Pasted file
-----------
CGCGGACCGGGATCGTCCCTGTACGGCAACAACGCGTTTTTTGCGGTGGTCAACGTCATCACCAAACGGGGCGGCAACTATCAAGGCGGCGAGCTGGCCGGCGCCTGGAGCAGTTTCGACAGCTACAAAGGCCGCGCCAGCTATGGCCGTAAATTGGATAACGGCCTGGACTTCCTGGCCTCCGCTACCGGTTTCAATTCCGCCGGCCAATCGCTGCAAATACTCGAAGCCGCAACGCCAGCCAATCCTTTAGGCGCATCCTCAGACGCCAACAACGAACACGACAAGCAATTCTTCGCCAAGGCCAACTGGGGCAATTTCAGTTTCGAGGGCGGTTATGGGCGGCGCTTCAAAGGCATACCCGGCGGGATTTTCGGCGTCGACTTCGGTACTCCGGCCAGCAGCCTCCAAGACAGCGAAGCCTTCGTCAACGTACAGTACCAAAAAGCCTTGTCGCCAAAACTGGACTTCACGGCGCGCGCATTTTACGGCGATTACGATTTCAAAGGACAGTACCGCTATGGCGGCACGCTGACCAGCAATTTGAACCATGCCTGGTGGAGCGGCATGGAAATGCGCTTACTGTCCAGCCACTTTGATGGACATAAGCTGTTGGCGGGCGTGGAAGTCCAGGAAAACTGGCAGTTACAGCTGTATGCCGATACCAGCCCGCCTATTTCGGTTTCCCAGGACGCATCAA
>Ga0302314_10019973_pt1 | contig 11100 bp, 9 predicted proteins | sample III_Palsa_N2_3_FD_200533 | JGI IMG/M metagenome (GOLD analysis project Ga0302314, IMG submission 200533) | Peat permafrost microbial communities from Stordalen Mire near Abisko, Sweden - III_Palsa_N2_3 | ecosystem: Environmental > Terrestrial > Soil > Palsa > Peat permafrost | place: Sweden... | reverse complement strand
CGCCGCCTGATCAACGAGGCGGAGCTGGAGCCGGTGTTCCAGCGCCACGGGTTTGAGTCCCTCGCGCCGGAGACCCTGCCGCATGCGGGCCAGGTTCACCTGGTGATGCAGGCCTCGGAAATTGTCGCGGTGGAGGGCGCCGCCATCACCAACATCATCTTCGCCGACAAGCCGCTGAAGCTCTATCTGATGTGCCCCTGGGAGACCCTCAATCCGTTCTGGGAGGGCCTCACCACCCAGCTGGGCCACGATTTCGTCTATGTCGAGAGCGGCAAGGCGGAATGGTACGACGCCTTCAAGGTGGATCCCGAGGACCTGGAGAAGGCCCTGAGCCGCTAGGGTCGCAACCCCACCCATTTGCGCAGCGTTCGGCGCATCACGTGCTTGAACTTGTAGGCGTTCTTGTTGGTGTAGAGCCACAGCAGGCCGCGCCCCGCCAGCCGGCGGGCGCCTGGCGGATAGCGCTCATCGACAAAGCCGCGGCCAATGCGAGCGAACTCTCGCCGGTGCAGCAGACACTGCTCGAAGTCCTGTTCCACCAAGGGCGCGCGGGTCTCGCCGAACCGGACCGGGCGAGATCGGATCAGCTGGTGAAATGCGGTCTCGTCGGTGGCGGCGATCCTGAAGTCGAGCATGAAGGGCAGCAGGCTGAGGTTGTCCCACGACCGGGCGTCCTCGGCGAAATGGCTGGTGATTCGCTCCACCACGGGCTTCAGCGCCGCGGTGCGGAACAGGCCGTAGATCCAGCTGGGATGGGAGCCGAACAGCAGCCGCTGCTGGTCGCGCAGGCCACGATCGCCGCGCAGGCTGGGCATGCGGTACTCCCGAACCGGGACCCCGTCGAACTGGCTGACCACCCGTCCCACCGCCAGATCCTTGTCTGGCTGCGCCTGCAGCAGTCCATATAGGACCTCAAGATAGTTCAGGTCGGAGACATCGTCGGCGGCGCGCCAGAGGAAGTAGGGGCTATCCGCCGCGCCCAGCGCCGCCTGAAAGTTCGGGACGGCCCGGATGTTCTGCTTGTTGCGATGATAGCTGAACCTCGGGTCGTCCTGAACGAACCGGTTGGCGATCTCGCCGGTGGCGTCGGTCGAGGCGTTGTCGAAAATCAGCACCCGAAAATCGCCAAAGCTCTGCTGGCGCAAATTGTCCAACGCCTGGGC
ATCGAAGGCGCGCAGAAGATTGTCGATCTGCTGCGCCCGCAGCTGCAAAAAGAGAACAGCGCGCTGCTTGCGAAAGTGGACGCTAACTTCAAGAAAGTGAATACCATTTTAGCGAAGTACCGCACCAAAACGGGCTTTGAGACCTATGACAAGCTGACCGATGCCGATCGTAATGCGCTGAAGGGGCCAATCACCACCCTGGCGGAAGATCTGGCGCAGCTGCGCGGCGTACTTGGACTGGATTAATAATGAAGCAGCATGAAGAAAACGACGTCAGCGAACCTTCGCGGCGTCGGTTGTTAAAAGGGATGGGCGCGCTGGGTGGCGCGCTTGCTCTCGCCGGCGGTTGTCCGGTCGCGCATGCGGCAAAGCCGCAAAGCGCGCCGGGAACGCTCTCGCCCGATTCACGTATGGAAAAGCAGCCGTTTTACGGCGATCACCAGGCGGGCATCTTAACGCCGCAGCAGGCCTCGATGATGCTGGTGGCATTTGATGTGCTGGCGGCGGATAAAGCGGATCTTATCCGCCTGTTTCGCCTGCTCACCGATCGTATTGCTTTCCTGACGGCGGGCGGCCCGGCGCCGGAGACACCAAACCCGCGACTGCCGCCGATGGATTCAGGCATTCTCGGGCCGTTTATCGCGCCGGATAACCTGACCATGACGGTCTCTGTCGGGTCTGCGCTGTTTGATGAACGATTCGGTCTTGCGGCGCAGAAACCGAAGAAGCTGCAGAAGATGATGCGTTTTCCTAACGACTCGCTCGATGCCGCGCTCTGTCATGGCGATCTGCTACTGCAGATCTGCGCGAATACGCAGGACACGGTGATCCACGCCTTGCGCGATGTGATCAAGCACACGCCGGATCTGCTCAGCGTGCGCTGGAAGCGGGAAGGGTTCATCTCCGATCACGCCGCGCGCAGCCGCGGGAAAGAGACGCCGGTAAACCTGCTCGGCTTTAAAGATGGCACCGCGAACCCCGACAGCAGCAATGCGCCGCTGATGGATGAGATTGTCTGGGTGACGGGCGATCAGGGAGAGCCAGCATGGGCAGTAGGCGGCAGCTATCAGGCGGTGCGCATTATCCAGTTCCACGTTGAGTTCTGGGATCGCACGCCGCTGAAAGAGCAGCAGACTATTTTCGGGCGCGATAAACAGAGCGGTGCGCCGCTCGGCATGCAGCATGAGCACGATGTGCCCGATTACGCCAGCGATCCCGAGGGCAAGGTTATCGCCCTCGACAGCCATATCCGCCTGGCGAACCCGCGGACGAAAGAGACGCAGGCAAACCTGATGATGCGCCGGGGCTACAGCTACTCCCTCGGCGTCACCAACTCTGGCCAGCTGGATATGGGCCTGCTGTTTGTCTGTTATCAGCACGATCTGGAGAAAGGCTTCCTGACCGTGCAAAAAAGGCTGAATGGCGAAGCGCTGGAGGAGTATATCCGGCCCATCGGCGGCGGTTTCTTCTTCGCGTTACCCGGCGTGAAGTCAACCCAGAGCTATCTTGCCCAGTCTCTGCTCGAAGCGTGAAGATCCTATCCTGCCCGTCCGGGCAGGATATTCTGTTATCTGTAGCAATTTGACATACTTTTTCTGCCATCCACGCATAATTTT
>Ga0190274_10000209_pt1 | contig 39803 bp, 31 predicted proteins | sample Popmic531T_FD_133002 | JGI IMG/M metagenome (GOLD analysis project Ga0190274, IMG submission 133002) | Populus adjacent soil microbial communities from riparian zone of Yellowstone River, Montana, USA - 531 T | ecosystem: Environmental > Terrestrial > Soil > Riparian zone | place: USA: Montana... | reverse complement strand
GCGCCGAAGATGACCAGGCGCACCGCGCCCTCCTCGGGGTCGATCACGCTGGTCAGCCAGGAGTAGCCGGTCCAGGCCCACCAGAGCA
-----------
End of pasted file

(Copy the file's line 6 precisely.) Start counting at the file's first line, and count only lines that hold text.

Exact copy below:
GCGCCGAAGATGACCAGGCGCACCGCGCCCTCCTCGGGGTCGATCACGCTGGTCAGCCAGGAGTAGCCGGTCCAGGCCCACCAGAGCA